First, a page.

So I had the opportunity to come in and reevaluate how we were doing everything, and design things from scratch so that it would make more sense.
That way, they could use a CRM that they were excited about using because the software that we had before was too complicated for what we needed.
Then I started looking at other options.
So, that's one example. I picked a CRM that I thought would work well with the way that we work because I didn't want anything too complicated.
You need to be able to keep the information and keep track, but it doesn't have to be an insane onboarding process.
Where you need to hire a third-party consultant, we have to be realistic about our level.
We're a small team, it's fine, and then when the needs change, and the company changes, and we grow, even more, then we'll reevaluate.
I think it's good that I had that opportunity to design things from the beginning, keeping in mind like this is where we're at, this is where we're going and always keeping a balance between those two things.
So yeah, my onboarding process was spending a lot of hours just talking to Mike and talking to Steve and Myron. What helped me was them being available whenever I had questions, understanding the business and what they had done so far.
Two years ago, the focus was getting more into health care, and that's what we've been focusing on, and we've done well, we've acquired more accounts in that industry.
There was nothing set in stone, there was, no manual, I had to step in, and work with them to design that vision for Pacer.
When I joined Gwen at Freightpath, it was very much the same thing since we were so early. I had a lot more responsibility than most people would have in that situation.
I think that's a better experience than being handed a manual and saying, follow this manual, do what it says, read it.
In my opinion, understanding the company makes a huge difference when you're talking to the customers, or even on the marketing side, just like broadcasting a message.
If you don't understand what the company or leadership is about, then there will be a divide between, what you're broadcasting out there, and what the prospects will see when they talk to Mike, for instance.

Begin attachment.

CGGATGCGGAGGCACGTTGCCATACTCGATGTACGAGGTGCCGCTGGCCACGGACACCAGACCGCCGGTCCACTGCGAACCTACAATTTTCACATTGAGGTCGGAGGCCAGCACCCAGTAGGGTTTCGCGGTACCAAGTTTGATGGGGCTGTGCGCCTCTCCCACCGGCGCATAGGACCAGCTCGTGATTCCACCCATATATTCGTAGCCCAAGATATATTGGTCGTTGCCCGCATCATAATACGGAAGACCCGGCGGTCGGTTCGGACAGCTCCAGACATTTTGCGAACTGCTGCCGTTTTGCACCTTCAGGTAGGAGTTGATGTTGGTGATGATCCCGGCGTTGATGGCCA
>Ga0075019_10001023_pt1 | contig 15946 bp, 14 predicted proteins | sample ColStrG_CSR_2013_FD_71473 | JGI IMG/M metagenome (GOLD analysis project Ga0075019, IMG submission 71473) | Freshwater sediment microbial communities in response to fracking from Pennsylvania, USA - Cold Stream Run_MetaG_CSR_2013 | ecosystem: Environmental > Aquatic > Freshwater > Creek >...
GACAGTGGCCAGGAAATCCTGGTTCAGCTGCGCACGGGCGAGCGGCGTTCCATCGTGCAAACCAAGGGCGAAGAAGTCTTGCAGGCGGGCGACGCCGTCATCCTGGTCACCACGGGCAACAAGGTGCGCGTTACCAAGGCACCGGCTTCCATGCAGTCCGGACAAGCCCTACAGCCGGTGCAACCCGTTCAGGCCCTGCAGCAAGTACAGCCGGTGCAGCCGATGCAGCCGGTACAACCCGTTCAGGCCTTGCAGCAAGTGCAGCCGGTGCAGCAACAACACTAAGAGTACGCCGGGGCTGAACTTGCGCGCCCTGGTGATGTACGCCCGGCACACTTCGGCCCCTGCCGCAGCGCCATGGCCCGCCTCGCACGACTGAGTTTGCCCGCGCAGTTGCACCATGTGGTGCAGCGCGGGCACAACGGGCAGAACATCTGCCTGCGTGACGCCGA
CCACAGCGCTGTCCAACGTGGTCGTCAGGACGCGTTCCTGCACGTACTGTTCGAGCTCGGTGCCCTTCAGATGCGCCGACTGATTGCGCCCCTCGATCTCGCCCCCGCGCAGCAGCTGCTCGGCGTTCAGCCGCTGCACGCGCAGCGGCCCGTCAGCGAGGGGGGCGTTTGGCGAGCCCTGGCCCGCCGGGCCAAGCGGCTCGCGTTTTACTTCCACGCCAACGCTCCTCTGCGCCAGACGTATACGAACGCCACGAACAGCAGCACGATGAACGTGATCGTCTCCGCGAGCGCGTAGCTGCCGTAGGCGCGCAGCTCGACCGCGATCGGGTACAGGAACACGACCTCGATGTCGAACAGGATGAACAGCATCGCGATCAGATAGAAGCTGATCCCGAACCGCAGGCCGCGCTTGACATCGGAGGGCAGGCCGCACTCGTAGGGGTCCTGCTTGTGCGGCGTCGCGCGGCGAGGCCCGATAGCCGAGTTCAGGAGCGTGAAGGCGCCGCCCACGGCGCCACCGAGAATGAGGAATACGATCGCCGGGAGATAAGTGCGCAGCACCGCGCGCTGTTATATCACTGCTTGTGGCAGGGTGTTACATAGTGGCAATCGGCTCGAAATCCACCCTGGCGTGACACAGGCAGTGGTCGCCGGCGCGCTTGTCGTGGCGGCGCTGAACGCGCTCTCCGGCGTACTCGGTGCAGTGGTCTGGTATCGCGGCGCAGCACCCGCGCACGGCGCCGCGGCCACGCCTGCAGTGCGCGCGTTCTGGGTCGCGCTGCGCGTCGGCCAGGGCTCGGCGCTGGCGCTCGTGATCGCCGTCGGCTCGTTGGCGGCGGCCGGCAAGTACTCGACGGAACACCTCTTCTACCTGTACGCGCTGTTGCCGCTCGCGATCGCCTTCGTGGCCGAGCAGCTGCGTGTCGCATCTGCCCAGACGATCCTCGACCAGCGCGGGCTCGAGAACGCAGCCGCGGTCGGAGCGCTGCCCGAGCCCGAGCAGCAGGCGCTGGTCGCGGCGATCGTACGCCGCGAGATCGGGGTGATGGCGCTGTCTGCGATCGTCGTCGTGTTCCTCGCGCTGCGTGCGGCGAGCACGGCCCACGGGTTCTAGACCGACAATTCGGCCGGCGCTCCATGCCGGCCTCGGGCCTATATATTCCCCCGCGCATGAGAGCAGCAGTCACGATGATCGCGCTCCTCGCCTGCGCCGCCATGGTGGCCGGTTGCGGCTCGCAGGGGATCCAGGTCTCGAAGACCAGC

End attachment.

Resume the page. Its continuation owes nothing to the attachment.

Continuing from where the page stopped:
That's one of the things I've enjoyed, now that I've been doing marketing here for two years, and this is a career transition for me. So it was good to just come in without carrying prescribed ideas of how things needed to be.
I came in thinking, I have to understand the playing field, and then we build from there. I couldn't do whatever I did at my previous company because I never did freight forwarding marketing.
So I think that was an advantage because I came in willing to see things and make it work for Pacer and nothing else.
What you said about having that divide between sales and marketing, that's problematic.
I've talked to other peers working at, other companies and when I tell them, how we do things, what I do, they say that's amazing.
Most of the time, marketing is doing their thing, preparing promotional materials, and they're not communicating with sales. So sometimes you hand in decks that do nothing, they don't help the sales team.
We do things differently.
I am there at the meeting. So I pick up on things, and I go to the conferences, and the events and I'm always listening to conversations.
That's what helps me understand what the company is about and where they want to go. So that's one of the advantages for us being tight with marketing and sales.
I think she hit the nail on the head with that one. She understands quite a bit about what we do, and that's important. She's still learning.
That's okay because you can't learn everything right away. You're going to learn as you go, and she will market and continue to market and change whatever she needs to change as she moves along.
I think the best way is being interested in learning and if she's interested in learning then she's going to market us the right way, I can't hand over a manual and say, this is what we do.
She's got to learn what we do and be willing to do that.
I think that's really interesting.
All the best marketers that I know, I don't want to include myself, because I always think I could always do better, but everybody that I meet in marketing didn't do marketing at their prior role.